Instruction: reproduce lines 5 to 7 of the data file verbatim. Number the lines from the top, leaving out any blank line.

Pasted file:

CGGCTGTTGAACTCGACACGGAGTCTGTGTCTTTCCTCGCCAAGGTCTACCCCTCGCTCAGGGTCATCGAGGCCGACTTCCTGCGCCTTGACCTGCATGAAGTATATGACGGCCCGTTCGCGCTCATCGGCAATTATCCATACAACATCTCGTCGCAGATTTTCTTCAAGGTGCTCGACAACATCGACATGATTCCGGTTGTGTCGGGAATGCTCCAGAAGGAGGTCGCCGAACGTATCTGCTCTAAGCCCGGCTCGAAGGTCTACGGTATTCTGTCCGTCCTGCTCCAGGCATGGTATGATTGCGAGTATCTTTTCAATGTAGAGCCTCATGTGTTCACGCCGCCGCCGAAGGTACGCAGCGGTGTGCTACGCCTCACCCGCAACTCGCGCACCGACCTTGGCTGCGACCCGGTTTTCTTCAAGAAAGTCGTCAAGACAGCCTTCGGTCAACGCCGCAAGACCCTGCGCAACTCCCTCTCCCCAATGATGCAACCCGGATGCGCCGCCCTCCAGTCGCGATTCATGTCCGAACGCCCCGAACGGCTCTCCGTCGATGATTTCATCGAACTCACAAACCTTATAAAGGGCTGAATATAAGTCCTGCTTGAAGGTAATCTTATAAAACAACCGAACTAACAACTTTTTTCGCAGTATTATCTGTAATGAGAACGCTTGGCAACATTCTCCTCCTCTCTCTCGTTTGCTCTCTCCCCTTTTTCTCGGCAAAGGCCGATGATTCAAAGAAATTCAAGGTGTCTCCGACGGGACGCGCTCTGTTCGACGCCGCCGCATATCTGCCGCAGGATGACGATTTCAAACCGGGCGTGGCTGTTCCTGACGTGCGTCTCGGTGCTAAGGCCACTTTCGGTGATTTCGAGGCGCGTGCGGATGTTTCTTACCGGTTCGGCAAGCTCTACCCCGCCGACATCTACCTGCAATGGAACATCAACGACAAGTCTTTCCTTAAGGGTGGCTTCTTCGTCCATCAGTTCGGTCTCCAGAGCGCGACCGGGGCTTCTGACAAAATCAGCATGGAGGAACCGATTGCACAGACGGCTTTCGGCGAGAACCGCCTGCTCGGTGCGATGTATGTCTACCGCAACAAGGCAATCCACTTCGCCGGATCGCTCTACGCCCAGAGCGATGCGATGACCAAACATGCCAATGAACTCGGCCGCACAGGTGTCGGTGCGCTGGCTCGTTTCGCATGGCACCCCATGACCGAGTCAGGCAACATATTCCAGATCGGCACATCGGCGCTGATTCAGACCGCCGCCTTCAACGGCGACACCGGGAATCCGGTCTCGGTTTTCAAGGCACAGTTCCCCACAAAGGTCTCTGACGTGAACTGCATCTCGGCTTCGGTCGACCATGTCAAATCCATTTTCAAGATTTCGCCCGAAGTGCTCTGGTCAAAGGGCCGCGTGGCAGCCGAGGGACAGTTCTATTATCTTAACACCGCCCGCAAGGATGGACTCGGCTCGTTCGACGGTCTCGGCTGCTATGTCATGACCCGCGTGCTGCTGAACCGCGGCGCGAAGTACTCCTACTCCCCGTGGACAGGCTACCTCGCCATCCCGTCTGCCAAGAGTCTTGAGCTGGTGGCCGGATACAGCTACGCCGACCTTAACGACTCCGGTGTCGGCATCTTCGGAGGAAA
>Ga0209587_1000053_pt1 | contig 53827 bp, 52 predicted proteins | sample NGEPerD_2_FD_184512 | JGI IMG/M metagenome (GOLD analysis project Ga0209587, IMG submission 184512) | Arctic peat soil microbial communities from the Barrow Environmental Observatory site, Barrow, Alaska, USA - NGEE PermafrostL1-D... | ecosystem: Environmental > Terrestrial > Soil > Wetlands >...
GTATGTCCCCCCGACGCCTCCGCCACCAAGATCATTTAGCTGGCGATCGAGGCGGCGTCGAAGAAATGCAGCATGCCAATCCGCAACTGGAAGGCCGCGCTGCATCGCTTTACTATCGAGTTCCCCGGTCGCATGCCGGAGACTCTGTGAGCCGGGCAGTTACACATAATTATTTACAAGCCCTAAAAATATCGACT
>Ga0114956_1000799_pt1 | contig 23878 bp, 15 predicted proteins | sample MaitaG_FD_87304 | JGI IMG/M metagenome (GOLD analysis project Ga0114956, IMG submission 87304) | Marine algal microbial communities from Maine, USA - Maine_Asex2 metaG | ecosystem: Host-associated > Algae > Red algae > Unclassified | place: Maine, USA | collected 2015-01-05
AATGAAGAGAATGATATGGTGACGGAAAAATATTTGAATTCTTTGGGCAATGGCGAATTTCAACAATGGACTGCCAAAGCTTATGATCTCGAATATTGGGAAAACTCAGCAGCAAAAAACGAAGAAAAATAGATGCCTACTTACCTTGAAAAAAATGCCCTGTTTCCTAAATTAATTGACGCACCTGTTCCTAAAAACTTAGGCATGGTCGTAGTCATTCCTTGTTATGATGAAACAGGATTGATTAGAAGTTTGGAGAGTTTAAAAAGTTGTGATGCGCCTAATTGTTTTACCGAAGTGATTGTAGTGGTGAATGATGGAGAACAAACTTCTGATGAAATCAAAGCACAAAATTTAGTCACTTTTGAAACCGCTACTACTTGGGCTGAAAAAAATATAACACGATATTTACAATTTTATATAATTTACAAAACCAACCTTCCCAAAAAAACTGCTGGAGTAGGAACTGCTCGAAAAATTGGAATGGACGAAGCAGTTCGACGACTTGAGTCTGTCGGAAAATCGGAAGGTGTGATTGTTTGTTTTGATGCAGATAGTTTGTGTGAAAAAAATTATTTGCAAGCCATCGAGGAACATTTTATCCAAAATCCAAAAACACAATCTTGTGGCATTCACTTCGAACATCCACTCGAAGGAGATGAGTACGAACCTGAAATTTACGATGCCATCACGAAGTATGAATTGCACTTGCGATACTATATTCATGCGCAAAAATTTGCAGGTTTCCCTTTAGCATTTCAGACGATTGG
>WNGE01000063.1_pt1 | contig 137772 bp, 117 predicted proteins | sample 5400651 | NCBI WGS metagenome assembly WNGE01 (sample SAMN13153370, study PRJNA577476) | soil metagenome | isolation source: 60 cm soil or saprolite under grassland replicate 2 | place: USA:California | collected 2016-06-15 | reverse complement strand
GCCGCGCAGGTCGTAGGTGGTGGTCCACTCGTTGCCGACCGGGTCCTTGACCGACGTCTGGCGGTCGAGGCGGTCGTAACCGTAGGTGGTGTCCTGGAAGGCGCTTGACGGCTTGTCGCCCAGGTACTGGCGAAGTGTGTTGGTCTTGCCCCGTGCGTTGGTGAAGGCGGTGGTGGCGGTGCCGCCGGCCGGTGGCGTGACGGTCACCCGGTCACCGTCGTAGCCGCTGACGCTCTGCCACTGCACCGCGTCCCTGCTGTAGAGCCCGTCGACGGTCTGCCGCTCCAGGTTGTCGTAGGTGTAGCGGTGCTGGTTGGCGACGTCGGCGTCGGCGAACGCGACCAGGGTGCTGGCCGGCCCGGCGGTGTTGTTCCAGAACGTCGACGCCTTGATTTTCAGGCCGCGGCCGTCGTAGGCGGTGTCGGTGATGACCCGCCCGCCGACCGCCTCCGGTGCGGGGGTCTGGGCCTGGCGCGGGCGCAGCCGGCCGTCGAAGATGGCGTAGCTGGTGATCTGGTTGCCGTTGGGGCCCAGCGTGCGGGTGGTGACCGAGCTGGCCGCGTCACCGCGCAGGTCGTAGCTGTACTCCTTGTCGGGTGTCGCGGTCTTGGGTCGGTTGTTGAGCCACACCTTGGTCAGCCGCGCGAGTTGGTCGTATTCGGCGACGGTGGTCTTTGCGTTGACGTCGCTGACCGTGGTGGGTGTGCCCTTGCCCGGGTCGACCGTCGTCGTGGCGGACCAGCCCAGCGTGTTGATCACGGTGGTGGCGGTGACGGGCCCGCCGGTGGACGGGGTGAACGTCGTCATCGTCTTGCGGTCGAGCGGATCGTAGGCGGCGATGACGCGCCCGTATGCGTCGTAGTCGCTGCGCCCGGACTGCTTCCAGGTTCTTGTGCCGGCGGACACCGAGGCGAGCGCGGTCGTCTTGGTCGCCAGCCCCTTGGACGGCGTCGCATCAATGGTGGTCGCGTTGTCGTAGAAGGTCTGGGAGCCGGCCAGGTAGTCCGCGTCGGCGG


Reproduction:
AATGAAGAGAATGATATGGTGACGGAAAAATATTTGAATTCTTTGGGCAATGGCGAATTTCAACAATGGACTGCCAAAGCTTATGATCTCGAATATTGGGAAAACTCAGCAGCAAAAAACGAAGAAAAATAGATGCCTACTTACCTTGAAAAAAATGCCCTGTTTCCTAAATTAATTGACGCACCTGTTCCTAAAAACTTAGGCATGGTCGTAGTCATTCCTTGTTATGATGAAACAGGATTGATTAGAAGTTTGGAGAGTTTAAAAAGTTGTGATGCGCCTAATTGTTTTACCGAAGTGATTGTAGTGGTGAATGATGGAGAACAAACTTCTGATGAAATCAAAGCACAAAATTTAGTCACTTTTGAAACCGCTACTACTTGGGCTGAAAAAAATATAACACGATATTTACAATTTTATATAATTTACAAAACCAACCTTCCCAAAAAAACTGCTGGAGTAGGAACTGCTCGAAAAATTGGAATGGACGAAGCAGTTCGACGACTTGAGTCTGTCGGAAAATCGGAAGGTGTGATTGTTTGTTTTGATGCAGATAGTTTGTGTGAAAAAAATTATTTGCAAGCCATCGAGGAACATTTTATCCAAAATCCAAAAACACAATCTTGTGGCATTCACTTCGAACATCCACTCGAAGGAGATGAGTACGAACCTGAAATTTACGATGCCATCACGAAGTATGAATTGCACTTGCGATACTATATTCATGCGCAAAAATTTGCAGGTTTCCCTTTAGCATTTCAGACGATTGG
>WNGE01000063.1_pt1 | contig 137772 bp, 117 predicted proteins | sample 5400651 | NCBI WGS metagenome assembly WNGE01 (sample SAMN13153370, study PRJNA577476) | soil metagenome | isolation source: 60 cm soil or saprolite under grassland replicate 2 | place: USA:California | collected 2016-06-15 | reverse complement strand
GCCGCGCAGGTCGTAGGTGGTGGTCCACTCGTTGCCGACCGGGTCCTTGACCGACGTCTGGCGGTCGAGGCGGTCGTAACCGTAGGTGGTGTCCTGGAAGGCGCTTGACGGCTTGTCGCCCAGGTACTGGCGAAGTGTGTTGGTCTTGCCCCGTGCGTTGGTGAAGGCGGTGGTGGCGGTGCCGCCGGCCGGTGGCGTGACGGTCACCCGGTCACCGTCGTAGCCGCTGACGCTCTGCCACTGCACCGCGTCCCTGCTGTAGAGCCCGTCGACGGTCTGCCGCTCCAGGTTGTCGTAGGTGTAGCGGTGCTGGTTGGCGACGTCGGCGTCGGCGAACGCGACCAGGGTGCTGGCCGGCCCGGCGGTGTTGTTCCAGAACGTCGACGCCTTGATTTTCAGGCCGCGGCCGTCGTAGGCGGTGTCGGTGATGACCCGCCCGCCGACCGCCTCCGGTGCGGGGGTCTGGGCCTGGCGCGGGCGCAGCCGGCCGTCGAAGATGGCGTAGCTGGTGATCTGGTTGCCGTTGGGGCCCAGCGTGCGGGTGGTGACCGAGCTGGCCGCGTCACCGCGCAGGTCGTAGCTGTACTCCTTGTCGGGTGTCGCGGTCTTGGGTCGGTTGTTGAGCCACACCTTGGTCAGCCGCGCGAGTTGGTCGTATTCGGCGACGGTGGTCTTTGCGTTGACGTCGCTGACCGTGGTGGGTGTGCCCTTGCCCGGGTCGACCGTCGTCGTGGCGGACCAGCCCAGCGTGTTGATCACGGTGGTGGCGGTGACGGGCCCGCCGGTGGACGGGGTGAACGTCGTCATCGTCTTGCGGTCGAGCGGATCGTAGGCGGCGATGACGCGCCCGTATGCGTCGTAGTCGCTGCGCCCGGACTGCTTCCAGGTTCTTGTGCCGGCGGACACCGAGGCGAGCGCGGTCGTCTTGGTCGCCAGCCCCTTGGACGGCGTCGCATCAATGGTGGTCGCGTTGTCGTAGAAGGTCTGGGAGCCGGCCAGGTAGTCCGCGTCGGCGG